The first batch of rejections and hold responses have been sent to authors .

Keep writing and keep submitting! (Hint: mystery with a horror flavour is what we’re missing the most!)

I was inspired to start writing speculative short stories after reading Fondly Fahrenheit by Alfred Bester. The story broke a lot of preconceptions I had about short fiction and the limits that were inherent to the form. For example, before reading the story, I had gotten it into my head that because of the length he setting, scope, and pacing had to be limited and slow.


The story contained several characters that reminded me of people I had encountered in real life. Coincidentally, Fondly Fahrenheit also involved subject matter from my academic life and interests of mine. All of this prompted me to research Alfred Bester and I soon discovered some real life commonalities. One of these commonalities was that Alfred Bester left short story writing to write comic books for a while, penning one of my favourite superhero comics, Green Lantern.


One of the most interesting bits of weird trivia is that Alfred Bester was often credited with composing the Green Lantern Oath that went a little something like this:


In the brightest day,

In the blackest night,

No evil shall escape my sight,

Let those who worship evil’s might,

Beware my power,

The Green Lantern light!


I’m writing this from fanboy memory, so I could’ve gotten some of the words wrong – my apologies to the more scholarly fans out there. The weird part is that he had been quoted as saying that the oath existed before he began writing the comic.


A recent post over at Boingboing.net about a Magic Lantern museum got me thinking about Green Lantern again.


The result of my musings is my conclusion that Green Lantern should be every writer’s favourite superhero.




Well, for those of you not familiar with Green Lantern, he or she (there used to be a GL Corps with hundreds of these appointed space-policing Green Lanterns) derives his / her power from a ring which he/she needs to charge with a green lantern (hence the name). Once charged (yes, like a cell phone), he /she is able to fly and create just about any weapon / vehicle / whatever out of solid green light.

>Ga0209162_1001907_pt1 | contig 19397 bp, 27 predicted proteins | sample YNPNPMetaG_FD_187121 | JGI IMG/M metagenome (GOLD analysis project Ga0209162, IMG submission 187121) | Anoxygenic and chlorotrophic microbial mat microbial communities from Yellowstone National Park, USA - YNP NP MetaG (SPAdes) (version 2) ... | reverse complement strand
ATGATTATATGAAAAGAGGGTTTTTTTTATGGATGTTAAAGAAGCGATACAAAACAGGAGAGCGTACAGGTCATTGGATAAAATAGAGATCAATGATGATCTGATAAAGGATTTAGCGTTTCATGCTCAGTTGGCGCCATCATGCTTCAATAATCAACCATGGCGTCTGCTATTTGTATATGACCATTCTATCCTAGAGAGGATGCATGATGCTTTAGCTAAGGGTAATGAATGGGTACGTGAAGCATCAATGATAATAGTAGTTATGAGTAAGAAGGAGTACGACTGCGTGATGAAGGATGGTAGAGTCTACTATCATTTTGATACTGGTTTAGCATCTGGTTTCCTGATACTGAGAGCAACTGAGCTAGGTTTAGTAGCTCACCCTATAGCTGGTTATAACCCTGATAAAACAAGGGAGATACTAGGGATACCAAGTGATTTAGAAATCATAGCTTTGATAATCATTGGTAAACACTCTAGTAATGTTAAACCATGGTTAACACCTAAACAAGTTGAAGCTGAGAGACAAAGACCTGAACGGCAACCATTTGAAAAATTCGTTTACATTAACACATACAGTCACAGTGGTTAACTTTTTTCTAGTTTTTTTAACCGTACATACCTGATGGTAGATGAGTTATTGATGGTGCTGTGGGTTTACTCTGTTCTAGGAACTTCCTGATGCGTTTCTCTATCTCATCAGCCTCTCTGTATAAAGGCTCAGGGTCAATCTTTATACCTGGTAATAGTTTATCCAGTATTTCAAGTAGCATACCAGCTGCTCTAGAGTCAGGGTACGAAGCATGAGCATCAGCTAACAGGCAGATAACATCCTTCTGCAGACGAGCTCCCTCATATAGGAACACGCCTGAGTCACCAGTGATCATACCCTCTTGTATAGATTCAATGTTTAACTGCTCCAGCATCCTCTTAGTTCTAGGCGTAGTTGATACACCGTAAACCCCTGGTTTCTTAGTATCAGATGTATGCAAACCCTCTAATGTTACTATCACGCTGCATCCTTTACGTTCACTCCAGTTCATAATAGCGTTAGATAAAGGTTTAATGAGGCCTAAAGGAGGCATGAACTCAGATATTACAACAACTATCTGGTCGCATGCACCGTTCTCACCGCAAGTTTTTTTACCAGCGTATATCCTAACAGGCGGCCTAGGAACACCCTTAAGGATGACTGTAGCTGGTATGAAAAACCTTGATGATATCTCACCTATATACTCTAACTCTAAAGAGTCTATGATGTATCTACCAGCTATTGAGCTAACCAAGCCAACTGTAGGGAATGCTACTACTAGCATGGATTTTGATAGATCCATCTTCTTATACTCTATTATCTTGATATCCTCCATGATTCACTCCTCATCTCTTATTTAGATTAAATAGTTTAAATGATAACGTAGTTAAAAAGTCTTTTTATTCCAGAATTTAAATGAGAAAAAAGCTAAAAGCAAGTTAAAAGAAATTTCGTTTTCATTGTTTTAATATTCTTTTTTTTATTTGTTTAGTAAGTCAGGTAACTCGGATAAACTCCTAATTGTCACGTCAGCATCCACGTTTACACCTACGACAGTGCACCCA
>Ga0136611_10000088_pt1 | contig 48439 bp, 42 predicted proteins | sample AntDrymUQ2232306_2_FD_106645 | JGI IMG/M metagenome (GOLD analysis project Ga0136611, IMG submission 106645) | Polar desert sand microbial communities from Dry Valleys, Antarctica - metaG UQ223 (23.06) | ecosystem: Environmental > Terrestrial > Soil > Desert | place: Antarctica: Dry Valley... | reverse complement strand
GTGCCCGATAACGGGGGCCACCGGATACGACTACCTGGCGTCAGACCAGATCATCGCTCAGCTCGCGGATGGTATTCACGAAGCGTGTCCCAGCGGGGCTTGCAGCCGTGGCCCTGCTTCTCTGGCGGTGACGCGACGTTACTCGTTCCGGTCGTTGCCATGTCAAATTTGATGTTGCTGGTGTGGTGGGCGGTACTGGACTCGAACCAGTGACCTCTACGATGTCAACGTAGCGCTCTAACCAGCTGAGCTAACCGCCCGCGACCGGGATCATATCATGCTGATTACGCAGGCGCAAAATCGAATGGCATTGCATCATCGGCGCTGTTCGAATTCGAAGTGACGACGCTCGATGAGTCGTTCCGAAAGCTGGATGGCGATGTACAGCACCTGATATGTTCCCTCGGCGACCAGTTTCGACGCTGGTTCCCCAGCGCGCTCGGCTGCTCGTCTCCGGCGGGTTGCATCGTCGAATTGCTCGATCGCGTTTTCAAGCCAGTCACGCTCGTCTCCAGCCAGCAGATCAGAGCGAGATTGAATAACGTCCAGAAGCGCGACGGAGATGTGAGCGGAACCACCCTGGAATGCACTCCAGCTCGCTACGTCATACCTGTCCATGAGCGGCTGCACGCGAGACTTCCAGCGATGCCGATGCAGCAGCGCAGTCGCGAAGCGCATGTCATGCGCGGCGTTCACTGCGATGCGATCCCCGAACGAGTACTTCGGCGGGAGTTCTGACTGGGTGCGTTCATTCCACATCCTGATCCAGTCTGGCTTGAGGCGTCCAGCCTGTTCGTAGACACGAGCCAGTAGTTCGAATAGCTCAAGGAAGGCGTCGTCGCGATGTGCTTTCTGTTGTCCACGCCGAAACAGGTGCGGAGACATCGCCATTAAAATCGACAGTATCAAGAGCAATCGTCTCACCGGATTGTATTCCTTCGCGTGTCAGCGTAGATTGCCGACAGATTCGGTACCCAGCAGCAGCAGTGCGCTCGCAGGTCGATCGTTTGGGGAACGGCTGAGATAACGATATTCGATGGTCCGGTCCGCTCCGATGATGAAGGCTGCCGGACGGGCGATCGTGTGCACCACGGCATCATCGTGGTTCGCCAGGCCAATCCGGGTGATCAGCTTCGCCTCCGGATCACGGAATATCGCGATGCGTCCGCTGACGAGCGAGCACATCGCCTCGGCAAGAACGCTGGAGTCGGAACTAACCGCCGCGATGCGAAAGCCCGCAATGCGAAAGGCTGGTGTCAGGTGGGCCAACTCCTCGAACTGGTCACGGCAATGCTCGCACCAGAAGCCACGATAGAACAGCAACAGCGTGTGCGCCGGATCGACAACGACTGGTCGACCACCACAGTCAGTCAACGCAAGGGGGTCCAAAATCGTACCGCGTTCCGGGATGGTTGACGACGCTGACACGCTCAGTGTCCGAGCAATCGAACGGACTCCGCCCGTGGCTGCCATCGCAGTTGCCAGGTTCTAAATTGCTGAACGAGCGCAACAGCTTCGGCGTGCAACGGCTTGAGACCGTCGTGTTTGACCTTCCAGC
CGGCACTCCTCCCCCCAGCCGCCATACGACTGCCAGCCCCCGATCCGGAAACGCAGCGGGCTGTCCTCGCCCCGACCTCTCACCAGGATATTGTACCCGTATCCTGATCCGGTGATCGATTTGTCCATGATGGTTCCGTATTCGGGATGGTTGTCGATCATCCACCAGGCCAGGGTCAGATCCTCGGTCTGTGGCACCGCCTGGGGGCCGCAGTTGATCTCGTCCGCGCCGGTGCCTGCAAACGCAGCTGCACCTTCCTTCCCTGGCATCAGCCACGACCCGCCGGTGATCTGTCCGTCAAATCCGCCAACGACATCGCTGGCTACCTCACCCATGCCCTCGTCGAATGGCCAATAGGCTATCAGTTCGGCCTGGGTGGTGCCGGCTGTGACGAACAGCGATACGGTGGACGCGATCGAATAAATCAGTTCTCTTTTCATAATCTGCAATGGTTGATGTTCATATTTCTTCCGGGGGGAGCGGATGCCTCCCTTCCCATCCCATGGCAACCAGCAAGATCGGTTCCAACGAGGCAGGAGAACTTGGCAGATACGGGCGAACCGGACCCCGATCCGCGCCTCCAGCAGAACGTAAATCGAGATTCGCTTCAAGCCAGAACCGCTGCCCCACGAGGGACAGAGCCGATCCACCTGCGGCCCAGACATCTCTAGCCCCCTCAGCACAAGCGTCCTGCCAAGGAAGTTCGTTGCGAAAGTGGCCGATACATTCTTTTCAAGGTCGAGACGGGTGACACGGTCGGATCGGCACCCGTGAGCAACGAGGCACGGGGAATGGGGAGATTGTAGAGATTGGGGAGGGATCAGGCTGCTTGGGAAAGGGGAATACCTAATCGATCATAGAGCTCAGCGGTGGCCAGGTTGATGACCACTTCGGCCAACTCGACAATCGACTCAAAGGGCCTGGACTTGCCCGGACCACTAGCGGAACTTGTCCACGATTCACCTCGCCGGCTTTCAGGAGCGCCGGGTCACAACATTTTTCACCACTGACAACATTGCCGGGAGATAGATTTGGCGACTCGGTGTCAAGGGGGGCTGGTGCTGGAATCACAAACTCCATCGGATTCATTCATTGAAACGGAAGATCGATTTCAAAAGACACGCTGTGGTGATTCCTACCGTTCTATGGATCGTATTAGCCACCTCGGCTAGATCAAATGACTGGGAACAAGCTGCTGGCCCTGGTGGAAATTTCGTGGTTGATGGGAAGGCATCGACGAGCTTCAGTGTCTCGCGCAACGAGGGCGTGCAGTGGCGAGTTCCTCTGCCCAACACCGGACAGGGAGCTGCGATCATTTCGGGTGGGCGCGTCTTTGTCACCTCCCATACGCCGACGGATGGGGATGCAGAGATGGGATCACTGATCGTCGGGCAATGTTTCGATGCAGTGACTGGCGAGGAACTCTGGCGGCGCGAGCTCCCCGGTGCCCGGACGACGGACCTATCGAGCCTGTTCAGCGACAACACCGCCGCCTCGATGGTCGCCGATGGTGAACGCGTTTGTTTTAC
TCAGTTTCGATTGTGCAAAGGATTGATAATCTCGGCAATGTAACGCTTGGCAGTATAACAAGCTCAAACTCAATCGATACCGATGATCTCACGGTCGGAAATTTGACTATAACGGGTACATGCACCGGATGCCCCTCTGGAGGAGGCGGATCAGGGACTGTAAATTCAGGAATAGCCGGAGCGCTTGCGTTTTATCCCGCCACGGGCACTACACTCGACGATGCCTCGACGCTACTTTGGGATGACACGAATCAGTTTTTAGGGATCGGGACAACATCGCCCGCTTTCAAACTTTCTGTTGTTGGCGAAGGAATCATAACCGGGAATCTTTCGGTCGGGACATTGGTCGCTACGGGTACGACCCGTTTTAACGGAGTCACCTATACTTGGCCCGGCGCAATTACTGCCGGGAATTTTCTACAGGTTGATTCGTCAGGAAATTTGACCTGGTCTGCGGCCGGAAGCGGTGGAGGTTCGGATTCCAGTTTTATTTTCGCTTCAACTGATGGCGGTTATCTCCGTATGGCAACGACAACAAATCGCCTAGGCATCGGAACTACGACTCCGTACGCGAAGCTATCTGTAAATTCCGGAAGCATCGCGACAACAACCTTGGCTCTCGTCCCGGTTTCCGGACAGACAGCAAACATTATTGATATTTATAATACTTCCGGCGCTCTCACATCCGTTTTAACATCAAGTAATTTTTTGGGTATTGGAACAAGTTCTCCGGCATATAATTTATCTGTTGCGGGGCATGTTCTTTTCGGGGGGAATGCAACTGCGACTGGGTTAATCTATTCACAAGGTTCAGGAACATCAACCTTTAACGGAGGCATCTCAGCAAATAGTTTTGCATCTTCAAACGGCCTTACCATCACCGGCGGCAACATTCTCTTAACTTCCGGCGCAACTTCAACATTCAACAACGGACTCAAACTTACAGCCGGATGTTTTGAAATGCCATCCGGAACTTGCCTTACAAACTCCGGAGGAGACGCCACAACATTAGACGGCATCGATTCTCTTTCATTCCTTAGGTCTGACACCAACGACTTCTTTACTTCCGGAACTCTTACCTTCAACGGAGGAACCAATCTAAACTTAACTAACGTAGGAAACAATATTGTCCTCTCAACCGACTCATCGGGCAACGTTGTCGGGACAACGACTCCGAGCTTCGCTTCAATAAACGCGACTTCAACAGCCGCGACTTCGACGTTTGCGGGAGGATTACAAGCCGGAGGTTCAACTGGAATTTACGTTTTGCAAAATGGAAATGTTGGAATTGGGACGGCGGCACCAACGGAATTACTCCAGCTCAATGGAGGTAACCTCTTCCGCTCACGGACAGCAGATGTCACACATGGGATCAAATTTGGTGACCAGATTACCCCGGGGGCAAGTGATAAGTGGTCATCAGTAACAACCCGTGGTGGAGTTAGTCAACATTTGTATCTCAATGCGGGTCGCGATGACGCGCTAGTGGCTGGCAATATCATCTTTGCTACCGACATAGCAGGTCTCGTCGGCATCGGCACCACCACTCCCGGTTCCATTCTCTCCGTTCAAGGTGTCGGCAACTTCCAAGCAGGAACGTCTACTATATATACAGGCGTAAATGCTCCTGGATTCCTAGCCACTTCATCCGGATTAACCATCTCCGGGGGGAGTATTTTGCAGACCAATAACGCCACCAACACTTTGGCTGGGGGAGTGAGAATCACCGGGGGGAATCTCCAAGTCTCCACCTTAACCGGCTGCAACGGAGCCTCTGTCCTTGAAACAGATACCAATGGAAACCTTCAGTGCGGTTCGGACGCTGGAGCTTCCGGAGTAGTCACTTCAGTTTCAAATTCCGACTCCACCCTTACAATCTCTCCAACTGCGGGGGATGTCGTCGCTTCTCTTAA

You’re probably thinking: Hey, mildly interesting, but why should GL be adored by us writer folks?


Okay, sorry for all that background (infodump). The reason for my contention can be found in Green Lantern’s limitations and weaknesses, namely:

  • A green Lantern’s creations are only limited by his / her will power and imagination. This holds for writers too.
  • A Green Lantern ring must be recharged regularly, because it can only hold finite charge of energy. This holds for all writers (even the full-time ones), because we need to recharge our writing batteries with outside interests and real life.
  • The original GL Corps rings were all weak against the colour yellow / gold. To translate into writer language: Never pay too much attention to your own press and praise (gold). Keep striving to be better.
  • Alan Scott, the first GL, possessed an older GL ring that was weak against wood. However, even with the risk of flying into a tree during a low air chase, he soldiered on with the mission as his successors would one day do. Writers should keep in mind that although technology has changed, the mission (to write) stays the same.
  • The GL corps was comprised of heroes from different worlds across the universe and each guarded different sectors of space. Although, we’re all writers, each of us occupies a different point in “writing-space’. Learn from each other but follow your own path.


Wow, I surprised myself with how motivational this post has become. This is where my ‘charge’ has run out on this topic. Do you have a favourite superhero? Does he / she embody an ethic that you feel can help in your writing?


As always, keep writing and keep submitting!

The magazine’s first issue is 94 pages long (88 pages of which is short fiction) and contains the following short stories:
Mirror, Mirror  by Lindsey Duncan (Fantasy/Mystery)
The Time Phone by Richard Zwicker (Science Fiction/Mystery)
The Terror at the Woodruff by Michael Penncavage (Supernatural Horror/Mystery)
Ferrit and Faux by Justine Graykin (Fantasy/Mystery)
As always, keep writing and keep submitting!